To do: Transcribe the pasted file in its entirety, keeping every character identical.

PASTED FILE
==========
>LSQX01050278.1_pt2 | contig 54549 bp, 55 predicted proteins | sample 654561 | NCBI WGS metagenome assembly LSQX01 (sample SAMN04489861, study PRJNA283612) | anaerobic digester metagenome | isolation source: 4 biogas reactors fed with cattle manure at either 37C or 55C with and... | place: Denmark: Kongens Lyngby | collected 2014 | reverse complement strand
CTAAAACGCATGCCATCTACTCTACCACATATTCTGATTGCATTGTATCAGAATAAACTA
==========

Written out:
>LSQX01050278.1_pt2 | contig 54549 bp, 55 predicted proteins | sample 654561 | NCBI WGS metagenome assembly LSQX01 (sample SAMN04489861, study PRJNA283612) | anaerobic digester metagenome | isolation source: 4 biogas reactors fed with cattle manure at either 37C or 55C with and... | place: Denmark: Kongens Lyngby | collected 2014 | reverse complement strand
CTAAAACGCATGCCATCTACTCTACCACATATTCTGATTGCATTGTATCAGAATAAACTA